Visitors to the Statue of Liberty will, once again, be allowed to view New York City from its crown this coming July 4. The statue and Liberty Island itself (where Lady Liberty is situated) were closed to the public immediately following the 9/11 terrorist attacks. While the island along with the statue’s base and pedestal were reopened a few years ago, the crown remained closed while the National Park Service continued in their efforts to make it safer.
Unlike in pre-9/11 days, when visitors to the crown could have made the ascent arbitrarily, visitors will now be selected by lottery. Thirty people will be chosen every hour and be divided into groups of ten, each group guided by a park ranger up the very narrow and somewhat intimidating 168-step double-helix spiral staircase. Raised handrails along the stairwell and more rangers stationed in and around the statue are some of the measures that have been taken to provide visitors with comfort and security.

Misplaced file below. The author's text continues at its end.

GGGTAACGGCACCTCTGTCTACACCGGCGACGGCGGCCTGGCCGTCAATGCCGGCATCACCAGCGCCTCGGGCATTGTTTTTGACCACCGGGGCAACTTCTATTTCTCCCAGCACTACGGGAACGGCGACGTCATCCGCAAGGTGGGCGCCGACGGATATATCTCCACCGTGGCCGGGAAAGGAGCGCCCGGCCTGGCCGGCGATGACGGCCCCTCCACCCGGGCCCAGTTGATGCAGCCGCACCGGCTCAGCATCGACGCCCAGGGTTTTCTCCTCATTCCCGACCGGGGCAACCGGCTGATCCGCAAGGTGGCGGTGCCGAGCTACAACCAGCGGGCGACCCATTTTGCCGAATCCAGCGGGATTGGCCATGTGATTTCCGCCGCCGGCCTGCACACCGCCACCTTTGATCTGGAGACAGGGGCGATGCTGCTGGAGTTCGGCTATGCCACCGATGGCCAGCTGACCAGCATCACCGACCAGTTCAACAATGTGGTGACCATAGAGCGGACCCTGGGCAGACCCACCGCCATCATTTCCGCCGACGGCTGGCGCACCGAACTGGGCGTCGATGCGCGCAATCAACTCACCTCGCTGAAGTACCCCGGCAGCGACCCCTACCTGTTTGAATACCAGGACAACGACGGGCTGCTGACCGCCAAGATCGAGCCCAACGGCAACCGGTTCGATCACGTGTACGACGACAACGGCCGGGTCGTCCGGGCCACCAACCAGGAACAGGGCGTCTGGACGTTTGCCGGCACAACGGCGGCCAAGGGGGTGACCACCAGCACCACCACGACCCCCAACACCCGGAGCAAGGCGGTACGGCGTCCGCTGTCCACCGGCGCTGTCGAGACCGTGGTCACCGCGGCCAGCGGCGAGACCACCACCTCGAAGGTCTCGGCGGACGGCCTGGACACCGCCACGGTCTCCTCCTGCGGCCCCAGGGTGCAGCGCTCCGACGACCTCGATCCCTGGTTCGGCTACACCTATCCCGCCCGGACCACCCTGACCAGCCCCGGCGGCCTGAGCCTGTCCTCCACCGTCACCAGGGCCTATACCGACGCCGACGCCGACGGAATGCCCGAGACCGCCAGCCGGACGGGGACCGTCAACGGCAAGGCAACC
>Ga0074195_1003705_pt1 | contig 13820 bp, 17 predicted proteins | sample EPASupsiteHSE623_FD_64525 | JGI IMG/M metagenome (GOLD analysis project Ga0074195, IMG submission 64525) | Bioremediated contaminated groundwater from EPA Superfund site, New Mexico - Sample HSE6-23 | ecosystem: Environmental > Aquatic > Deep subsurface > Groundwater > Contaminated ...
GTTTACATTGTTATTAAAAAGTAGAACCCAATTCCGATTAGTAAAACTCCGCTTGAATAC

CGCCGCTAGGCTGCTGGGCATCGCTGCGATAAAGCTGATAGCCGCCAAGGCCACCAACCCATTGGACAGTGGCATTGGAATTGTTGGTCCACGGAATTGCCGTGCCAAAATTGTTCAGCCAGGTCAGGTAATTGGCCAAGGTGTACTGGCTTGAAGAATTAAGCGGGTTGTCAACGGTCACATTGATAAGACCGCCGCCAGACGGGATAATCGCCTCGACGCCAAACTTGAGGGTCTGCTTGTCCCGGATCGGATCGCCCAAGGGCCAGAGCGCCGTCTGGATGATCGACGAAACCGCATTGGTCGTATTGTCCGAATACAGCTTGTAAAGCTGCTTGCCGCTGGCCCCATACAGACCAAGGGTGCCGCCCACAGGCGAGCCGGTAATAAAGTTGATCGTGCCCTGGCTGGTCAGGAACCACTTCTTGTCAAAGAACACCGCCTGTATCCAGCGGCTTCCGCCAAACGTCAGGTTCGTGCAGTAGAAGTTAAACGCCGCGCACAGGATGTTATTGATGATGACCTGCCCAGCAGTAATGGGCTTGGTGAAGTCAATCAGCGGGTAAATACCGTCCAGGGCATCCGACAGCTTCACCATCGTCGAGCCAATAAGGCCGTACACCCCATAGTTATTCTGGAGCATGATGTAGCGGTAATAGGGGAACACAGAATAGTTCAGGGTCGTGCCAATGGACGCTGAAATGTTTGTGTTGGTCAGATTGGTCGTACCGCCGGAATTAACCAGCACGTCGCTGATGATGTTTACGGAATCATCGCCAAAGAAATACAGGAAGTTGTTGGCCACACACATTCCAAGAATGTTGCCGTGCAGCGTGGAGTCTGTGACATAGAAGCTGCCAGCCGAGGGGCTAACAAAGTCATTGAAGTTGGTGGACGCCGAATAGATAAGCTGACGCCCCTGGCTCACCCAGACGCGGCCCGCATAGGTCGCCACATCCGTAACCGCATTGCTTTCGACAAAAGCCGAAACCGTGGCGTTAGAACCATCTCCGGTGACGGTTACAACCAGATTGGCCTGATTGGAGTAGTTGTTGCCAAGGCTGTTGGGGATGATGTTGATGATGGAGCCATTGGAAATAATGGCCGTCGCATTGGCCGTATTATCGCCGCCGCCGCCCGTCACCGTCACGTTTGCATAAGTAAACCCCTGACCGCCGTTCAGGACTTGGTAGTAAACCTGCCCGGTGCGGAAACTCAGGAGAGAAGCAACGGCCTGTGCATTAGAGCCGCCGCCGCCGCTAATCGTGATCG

The Statue will be opened for the next two years and then will close again for more subtle renovations and indeterminate safety enhancements. What this work will actually consist of is anyone’s guess…but, in NYC, it’s a very enriching strategy to keep matters like this under wraps and out of the view of taxpayers. I’m still trying to figure out what renovations were done on the Statue of Liberty during its last overhaul in 1986.